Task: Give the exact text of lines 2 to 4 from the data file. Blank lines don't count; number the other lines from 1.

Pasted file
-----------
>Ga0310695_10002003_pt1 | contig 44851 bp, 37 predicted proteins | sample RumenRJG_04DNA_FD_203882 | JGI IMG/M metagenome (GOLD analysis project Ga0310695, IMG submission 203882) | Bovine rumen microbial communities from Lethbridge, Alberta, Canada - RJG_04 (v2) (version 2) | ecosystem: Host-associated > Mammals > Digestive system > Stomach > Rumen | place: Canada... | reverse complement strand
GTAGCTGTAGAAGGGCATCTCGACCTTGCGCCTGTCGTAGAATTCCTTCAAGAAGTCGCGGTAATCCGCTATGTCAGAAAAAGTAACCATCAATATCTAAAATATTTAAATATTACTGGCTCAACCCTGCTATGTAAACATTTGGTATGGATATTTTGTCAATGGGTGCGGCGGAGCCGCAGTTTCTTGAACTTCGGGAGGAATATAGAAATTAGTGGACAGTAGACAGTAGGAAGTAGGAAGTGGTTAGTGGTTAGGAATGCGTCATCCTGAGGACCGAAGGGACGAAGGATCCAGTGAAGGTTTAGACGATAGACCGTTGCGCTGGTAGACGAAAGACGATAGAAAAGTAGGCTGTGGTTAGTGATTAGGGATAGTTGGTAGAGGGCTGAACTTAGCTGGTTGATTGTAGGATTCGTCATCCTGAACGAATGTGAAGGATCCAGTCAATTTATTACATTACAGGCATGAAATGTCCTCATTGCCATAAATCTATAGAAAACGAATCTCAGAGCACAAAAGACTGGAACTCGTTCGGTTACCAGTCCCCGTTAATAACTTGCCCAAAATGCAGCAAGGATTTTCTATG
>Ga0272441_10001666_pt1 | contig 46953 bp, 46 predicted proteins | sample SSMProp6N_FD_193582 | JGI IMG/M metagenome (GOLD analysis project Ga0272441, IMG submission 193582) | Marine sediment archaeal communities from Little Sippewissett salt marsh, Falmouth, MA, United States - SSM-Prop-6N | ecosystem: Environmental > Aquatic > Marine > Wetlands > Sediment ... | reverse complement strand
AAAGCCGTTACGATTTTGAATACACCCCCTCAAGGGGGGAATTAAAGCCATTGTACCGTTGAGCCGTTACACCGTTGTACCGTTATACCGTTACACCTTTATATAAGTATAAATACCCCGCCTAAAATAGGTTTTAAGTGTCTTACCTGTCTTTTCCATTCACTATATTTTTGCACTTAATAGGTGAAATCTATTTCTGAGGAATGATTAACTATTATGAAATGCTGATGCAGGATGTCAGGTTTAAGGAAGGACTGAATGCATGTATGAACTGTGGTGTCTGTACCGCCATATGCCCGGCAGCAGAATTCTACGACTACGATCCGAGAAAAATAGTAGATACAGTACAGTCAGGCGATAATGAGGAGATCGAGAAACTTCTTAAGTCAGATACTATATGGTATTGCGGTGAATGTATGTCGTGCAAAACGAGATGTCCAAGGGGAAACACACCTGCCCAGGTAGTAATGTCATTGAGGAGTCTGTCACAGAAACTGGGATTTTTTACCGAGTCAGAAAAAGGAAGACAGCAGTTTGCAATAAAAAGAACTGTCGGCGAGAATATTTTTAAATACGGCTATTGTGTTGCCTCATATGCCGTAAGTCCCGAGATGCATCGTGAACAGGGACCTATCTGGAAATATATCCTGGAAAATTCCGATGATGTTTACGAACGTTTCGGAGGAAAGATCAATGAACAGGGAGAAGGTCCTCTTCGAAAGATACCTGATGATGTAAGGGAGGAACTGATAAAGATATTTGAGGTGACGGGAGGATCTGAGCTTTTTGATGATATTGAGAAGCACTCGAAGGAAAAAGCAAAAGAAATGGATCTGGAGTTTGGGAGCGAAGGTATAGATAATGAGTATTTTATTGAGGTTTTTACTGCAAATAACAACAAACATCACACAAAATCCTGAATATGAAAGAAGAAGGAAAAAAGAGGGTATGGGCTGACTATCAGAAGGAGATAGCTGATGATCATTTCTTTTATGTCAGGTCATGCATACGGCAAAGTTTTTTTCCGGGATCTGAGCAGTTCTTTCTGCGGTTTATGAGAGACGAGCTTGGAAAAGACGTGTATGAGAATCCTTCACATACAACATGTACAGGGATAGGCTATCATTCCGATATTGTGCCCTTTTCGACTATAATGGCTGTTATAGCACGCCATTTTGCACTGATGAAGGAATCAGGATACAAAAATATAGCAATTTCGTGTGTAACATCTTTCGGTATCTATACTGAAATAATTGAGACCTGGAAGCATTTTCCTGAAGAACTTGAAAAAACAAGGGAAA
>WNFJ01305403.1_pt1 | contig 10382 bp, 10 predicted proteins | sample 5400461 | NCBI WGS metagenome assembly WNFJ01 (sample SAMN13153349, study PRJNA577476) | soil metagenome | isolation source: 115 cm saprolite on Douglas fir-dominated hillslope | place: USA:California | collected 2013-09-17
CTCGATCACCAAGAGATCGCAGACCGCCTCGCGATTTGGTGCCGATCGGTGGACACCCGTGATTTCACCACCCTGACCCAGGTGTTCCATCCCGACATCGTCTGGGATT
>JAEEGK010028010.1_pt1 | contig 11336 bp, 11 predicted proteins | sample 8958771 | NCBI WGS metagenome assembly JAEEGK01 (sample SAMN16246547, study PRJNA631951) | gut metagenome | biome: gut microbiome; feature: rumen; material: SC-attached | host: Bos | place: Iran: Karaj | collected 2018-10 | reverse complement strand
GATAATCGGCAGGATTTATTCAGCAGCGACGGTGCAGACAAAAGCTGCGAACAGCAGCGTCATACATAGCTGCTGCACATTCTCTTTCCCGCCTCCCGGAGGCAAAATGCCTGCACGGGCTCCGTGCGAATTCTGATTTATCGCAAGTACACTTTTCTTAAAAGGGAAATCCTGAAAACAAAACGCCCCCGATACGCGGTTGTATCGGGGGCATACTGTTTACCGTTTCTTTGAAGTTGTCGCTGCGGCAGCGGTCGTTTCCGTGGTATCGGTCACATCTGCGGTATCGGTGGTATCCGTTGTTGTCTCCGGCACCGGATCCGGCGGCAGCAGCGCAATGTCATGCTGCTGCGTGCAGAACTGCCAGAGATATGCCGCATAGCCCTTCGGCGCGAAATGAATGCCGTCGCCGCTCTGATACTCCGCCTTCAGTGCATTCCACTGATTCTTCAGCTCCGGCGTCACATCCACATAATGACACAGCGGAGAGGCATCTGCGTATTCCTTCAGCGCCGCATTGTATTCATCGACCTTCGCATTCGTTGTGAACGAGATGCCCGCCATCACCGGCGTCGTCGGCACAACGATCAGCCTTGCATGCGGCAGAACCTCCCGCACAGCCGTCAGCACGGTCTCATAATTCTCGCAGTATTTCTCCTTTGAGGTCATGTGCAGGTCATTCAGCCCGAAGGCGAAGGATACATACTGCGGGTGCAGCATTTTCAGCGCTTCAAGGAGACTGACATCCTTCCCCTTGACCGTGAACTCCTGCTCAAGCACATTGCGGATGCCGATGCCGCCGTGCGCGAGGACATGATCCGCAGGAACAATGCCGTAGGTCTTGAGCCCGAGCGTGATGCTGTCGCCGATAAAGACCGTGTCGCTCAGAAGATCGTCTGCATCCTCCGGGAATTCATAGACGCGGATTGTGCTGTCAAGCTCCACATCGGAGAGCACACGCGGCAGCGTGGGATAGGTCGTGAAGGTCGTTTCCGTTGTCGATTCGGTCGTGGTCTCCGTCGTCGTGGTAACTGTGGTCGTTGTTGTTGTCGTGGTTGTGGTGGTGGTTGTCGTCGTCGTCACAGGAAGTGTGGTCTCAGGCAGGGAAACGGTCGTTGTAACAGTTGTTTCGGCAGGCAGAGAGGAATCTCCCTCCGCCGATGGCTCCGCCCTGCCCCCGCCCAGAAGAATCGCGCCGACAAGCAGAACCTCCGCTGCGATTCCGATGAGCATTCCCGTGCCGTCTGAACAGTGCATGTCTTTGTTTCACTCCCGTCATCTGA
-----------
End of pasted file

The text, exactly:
GTAGCTGTAGAAGGGCATCTCGACCTTGCGCCTGTCGTAGAATTCCTTCAAGAAGTCGCGGTAATCCGCTATGTCAGAAAAAGTAACCATCAATATCTAAAATATTTAAATATTACTGGCTCAACCCTGCTATGTAAACATTTGGTATGGATATTTTGTCAATGGGTGCGGCGGAGCCGCAGTTTCTTGAACTTCGGGAGGAATATAGAAATTAGTGGACAGTAGACAGTAGGAAGTAGGAAGTGGTTAGTGGTTAGGAATGCGTCATCCTGAGGACCGAAGGGACGAAGGATCCAGTGAAGGTTTAGACGATAGACCGTTGCGCTGGTAGACGAAAGACGATAGAAAAGTAGGCTGTGGTTAGTGATTAGGGATAGTTGGTAGAGGGCTGAACTTAGCTGGTTGATTGTAGGATTCGTCATCCTGAACGAATGTGAAGGATCCAGTCAATTTATTACATTACAGGCATGAAATGTCCTCATTGCCATAAATCTATAGAAAACGAATCTCAGAGCACAAAAGACTGGAACTCGTTCGGTTACCAGTCCCCGTTAATAACTTGCCCAAAATGCAGCAAGGATTTTCTATG
>Ga0272441_10001666_pt1 | contig 46953 bp, 46 predicted proteins | sample SSMProp6N_FD_193582 | JGI IMG/M metagenome (GOLD analysis project Ga0272441, IMG submission 193582) | Marine sediment archaeal communities from Little Sippewissett salt marsh, Falmouth, MA, United States - SSM-Prop-6N | ecosystem: Environmental > Aquatic > Marine > Wetlands > Sediment ... | reverse complement strand
AAAGCCGTTACGATTTTGAATACACCCCCTCAAGGGGGGAATTAAAGCCATTGTACCGTTGAGCCGTTACACCGTTGTACCGTTATACCGTTACACCTTTATATAAGTATAAATACCCCGCCTAAAATAGGTTTTAAGTGTCTTACCTGTCTTTTCCATTCACTATATTTTTGCACTTAATAGGTGAAATCTATTTCTGAGGAATGATTAACTATTATGAAATGCTGATGCAGGATGTCAGGTTTAAGGAAGGACTGAATGCATGTATGAACTGTGGTGTCTGTACCGCCATATGCCCGGCAGCAGAATTCTACGACTACGATCCGAGAAAAATAGTAGATACAGTACAGTCAGGCGATAATGAGGAGATCGAGAAACTTCTTAAGTCAGATACTATATGGTATTGCGGTGAATGTATGTCGTGCAAAACGAGATGTCCAAGGGGAAACACACCTGCCCAGGTAGTAATGTCATTGAGGAGTCTGTCACAGAAACTGGGATTTTTTACCGAGTCAGAAAAAGGAAGACAGCAGTTTGCAATAAAAAGAACTGTCGGCGAGAATATTTTTAAATACGGCTATTGTGTTGCCTCATATGCCGTAAGTCCCGAGATGCATCGTGAACAGGGACCTATCTGGAAATATATCCTGGAAAATTCCGATGATGTTTACGAACGTTTCGGAGGAAAGATCAATGAACAGGGAGAAGGTCCTCTTCGAAAGATACCTGATGATGTAAGGGAGGAACTGATAAAGATATTTGAGGTGACGGGAGGATCTGAGCTTTTTGATGATATTGAGAAGCACTCGAAGGAAAAAGCAAAAGAAATGGATCTGGAGTTTGGGAGCGAAGGTATAGATAATGAGTATTTTATTGAGGTTTTTACTGCAAATAACAACAAACATCACACAAAATCCTGAATATGAAAGAAGAAGGAAAAAAGAGGGTATGGGCTGACTATCAGAAGGAGATAGCTGATGATCATTTCTTTTATGTCAGGTCATGCATACGGCAAAGTTTTTTTCCGGGATCTGAGCAGTTCTTTCTGCGGTTTATGAGAGACGAGCTTGGAAAAGACGTGTATGAGAATCCTTCACATACAACATGTACAGGGATAGGCTATCATTCCGATATTGTGCCCTTTTCGACTATAATGGCTGTTATAGCACGCCATTTTGCACTGATGAAGGAATCAGGATACAAAAATATAGCAATTTCGTGTGTAACATCTTTCGGTATCTATACTGAAATAATTGAGACCTGGAAGCATTTTCCTGAAGAACTTGAAAAAACAAGGGAAA